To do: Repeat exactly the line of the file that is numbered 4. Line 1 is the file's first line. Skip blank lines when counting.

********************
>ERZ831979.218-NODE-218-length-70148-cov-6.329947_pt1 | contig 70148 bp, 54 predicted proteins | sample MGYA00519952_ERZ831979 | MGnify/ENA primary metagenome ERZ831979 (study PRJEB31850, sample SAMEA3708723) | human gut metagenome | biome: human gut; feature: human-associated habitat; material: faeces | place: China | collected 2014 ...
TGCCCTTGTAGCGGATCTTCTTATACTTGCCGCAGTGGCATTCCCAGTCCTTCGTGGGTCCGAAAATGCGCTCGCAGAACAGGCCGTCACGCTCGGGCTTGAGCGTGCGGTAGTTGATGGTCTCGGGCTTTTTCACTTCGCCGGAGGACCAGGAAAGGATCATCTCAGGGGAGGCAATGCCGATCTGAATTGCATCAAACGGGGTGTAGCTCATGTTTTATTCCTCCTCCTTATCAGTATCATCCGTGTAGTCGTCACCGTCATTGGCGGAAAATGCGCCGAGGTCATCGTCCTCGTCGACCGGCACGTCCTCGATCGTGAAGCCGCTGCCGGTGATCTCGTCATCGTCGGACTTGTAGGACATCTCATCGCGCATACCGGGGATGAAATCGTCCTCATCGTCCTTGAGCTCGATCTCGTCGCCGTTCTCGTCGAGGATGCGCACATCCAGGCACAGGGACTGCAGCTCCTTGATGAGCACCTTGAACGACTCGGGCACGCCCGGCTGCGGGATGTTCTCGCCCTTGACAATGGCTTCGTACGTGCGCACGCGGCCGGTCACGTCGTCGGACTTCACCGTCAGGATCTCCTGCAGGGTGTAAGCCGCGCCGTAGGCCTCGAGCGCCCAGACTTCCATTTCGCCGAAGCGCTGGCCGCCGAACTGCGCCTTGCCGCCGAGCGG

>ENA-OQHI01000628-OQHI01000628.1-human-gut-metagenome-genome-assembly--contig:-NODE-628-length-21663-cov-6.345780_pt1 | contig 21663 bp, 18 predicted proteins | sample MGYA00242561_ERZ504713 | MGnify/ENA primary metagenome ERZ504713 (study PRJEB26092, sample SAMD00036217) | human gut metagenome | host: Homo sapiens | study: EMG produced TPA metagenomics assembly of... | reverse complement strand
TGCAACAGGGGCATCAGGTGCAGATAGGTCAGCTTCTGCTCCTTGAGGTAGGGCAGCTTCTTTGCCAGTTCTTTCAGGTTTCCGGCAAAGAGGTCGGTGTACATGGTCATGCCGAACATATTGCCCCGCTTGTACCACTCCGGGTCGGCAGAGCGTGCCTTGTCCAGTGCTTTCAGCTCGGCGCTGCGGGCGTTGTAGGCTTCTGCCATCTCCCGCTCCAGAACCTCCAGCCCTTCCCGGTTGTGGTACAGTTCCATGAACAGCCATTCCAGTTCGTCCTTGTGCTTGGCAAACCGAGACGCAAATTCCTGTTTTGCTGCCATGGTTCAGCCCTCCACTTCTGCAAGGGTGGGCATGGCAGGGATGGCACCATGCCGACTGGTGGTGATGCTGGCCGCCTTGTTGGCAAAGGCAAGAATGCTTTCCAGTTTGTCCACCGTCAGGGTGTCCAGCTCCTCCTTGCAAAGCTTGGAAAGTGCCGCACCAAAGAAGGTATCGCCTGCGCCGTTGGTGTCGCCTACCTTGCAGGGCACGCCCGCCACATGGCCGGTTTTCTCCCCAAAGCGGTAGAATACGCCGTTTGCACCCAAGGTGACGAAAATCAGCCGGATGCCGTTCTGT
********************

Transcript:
TGCAACAGGGGCATCAGGTGCAGATAGGTCAGCTTCTGCTCCTTGAGGTAGGGCAGCTTCTTTGCCAGTTCTTTCAGGTTTCCGGCAAAGAGGTCGGTGTACATGGTCATGCCGAACATATTGCCCCGCTTGTACCACTCCGGGTCGGCAGAGCGTGCCTTGTCCAGTGCTTTCAGCTCGGCGCTGCGGGCGTTGTAGGCTTCTGCCATCTCCCGCTCCAGAACCTCCAGCCCTTCCCGGTTGTGGTACAGTTCCATGAACAGCCATTCCAGTTCGTCCTTGTGCTTGGCAAACCGAGACGCAAATTCCTGTTTTGCTGCCATGGTTCAGCCCTCCACTTCTGCAAGGGTGGGCATGGCAGGGATGGCACCATGCCGACTGGTGGTGATGCTGGCCGCCTTGTTGGCAAAGGCAAGAATGCTTTCCAGTTTGTCCACCGTCAGGGTGTCCAGCTCCTCCTTGCAAAGCTTGGAAAGTGCCGCACCAAAGAAGGTATCGCCTGCGCCGTTGGTGTCGCCTACCTTGCAGGGCACGCCCGCCACATGGCCGGTTTTCTCCCCAAAGCGGTAGAATACGCCGTTTGCACCCAAGGTGACGAAAATCAGCCGGATGCCGTTCTGT